While processing a sequence of C19-20 children’s books for Special Collections,we happened upon a copy of Palmer Cox’s second opus in the wildly popular “Brownie” series, appropriately named “Another Brownie Book” (NY: Century, 1890).
This one, of the thousands sold, contains a touching gift inscription: “Mrs. Howland gave Jesse this book for finding her silver watch on October 19, 1888.” The flyleaf inscription is in the hand of the “donee,” Jesse L. Cassard Jr. (1882-1946), then about six years old. Jesse’s manuscript hand was an amazingly controlled Palmer Method cursive, reproduced again on another flyleaf: “Jesse L. Cassard 1026 St. Paul St. March 29, 1889 | from Mrs. W. G. Howland 1319 N. Calvert St. Balt.” This would not be Jesse Cassard’s only brush with bibliographic fame. In 1940, several publications reported that the Library of Congress had acquired one of the (then) two known copies of the earliest broadsheet publication of “The Star Spangled Banner,” found by Jesse in a scrapbook and donated to his country. The other copy was in the collection of the Walters Art Museum, also of Baltimore. Let us give deserving children books! Who knows what good will come of it? In this case, it led me to discover that the Eastman Kodak company, with no compensation paid to Palmer Cox, named its immensely profitable “Brownie” camera product line after Cox’s winsome cartoon creatures, and that my wife’s mother’s Brownie Target Six-16, with which she documented her life as an artist and mother in 1940s-50s Manhattan, was probably manufactured after 1946 three years before Laura and I were born. Thanks, Jesse, and Mrs. Howland, and Palmer Cox!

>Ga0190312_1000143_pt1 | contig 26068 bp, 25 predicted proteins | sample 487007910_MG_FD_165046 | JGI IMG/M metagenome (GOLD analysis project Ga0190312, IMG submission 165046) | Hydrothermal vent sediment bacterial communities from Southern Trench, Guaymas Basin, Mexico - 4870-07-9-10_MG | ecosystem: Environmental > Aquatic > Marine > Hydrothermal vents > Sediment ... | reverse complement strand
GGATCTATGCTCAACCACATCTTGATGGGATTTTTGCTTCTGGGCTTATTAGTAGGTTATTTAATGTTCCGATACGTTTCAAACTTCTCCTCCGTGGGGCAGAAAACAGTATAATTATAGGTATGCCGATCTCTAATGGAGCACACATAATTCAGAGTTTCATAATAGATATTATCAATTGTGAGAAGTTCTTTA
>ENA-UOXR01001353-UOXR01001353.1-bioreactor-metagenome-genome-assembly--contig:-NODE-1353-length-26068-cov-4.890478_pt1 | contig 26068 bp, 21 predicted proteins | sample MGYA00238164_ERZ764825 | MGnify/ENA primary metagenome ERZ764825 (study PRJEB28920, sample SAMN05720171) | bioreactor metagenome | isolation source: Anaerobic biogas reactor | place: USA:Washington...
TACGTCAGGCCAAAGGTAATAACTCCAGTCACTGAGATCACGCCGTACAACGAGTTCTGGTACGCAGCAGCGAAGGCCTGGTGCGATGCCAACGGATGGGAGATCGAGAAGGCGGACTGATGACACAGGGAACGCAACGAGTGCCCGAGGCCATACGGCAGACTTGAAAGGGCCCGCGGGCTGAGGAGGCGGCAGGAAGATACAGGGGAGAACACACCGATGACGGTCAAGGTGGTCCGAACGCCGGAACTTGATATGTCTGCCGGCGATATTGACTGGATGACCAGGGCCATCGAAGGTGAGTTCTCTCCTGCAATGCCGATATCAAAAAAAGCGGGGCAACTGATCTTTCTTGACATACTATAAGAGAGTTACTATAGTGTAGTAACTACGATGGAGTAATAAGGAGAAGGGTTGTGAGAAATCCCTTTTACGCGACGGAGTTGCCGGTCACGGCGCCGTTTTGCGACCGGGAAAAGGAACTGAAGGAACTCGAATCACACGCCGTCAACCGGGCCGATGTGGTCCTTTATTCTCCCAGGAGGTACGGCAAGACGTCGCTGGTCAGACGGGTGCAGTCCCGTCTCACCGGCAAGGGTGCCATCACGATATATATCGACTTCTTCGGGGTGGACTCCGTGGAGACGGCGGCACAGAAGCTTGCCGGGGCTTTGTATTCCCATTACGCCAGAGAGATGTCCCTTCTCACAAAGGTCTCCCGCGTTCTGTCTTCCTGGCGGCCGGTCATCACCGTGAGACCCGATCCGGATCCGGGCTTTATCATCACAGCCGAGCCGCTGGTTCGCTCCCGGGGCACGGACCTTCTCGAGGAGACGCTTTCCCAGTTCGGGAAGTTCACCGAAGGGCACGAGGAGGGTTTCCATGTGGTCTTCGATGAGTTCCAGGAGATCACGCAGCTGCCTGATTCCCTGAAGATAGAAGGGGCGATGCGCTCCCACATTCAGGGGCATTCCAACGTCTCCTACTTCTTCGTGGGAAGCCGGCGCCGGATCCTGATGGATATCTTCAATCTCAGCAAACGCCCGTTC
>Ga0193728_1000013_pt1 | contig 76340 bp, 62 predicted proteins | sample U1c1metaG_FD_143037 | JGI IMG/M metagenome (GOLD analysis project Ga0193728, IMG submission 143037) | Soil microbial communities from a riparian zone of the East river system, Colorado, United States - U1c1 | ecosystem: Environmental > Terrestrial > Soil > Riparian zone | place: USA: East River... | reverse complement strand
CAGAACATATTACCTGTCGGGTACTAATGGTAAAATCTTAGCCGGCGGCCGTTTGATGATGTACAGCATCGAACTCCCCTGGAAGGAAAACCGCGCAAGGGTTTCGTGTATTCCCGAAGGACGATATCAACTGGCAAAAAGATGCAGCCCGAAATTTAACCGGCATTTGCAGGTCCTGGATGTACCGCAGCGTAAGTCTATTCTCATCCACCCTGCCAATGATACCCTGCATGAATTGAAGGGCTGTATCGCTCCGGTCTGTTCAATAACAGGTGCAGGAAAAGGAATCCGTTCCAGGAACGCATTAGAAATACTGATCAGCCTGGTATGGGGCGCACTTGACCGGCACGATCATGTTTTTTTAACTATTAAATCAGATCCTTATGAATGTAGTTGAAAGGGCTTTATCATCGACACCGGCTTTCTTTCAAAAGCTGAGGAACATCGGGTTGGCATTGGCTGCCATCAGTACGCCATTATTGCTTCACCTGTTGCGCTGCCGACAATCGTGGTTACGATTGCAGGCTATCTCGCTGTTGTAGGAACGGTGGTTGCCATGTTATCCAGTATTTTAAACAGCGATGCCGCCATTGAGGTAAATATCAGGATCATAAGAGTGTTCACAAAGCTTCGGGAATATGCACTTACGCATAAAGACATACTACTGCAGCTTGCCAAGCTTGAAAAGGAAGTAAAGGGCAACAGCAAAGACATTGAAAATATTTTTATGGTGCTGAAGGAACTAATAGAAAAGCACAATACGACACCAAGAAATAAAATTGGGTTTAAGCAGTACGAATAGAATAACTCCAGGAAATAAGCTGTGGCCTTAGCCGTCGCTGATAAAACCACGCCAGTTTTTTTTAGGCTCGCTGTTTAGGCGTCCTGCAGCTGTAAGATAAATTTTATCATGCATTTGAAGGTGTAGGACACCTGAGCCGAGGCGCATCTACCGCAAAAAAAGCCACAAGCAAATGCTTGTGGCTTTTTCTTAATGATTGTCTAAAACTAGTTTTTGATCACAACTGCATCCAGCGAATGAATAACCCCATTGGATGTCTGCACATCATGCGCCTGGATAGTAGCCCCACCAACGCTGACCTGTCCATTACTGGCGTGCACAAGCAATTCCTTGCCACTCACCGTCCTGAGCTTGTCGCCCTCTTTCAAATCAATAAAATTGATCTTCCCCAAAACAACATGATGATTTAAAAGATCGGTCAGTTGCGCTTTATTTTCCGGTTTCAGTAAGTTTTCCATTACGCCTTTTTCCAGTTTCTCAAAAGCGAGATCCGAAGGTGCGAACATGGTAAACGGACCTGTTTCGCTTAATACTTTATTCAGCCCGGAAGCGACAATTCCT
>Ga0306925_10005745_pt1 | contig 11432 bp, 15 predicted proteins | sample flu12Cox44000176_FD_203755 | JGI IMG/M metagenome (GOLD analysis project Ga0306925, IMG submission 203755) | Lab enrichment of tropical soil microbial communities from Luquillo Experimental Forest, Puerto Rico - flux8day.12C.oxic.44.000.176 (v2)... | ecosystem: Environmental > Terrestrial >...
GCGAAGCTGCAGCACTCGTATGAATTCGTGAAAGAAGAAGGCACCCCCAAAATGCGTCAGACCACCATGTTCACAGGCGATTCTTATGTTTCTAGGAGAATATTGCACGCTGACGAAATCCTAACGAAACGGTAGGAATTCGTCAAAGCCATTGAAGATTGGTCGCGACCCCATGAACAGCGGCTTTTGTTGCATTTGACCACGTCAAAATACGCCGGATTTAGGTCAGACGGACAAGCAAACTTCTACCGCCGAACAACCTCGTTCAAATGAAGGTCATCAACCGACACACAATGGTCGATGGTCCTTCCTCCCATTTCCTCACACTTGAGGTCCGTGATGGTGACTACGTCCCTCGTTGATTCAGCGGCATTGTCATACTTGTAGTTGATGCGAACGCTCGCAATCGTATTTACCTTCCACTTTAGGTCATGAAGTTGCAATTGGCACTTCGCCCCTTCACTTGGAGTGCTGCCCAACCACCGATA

Author: Professor Arnold Sanders, Emeritus Professor of English (2015) – Goucher College.
*Note: The materials below are provided by Goucher Special Collection & Archives.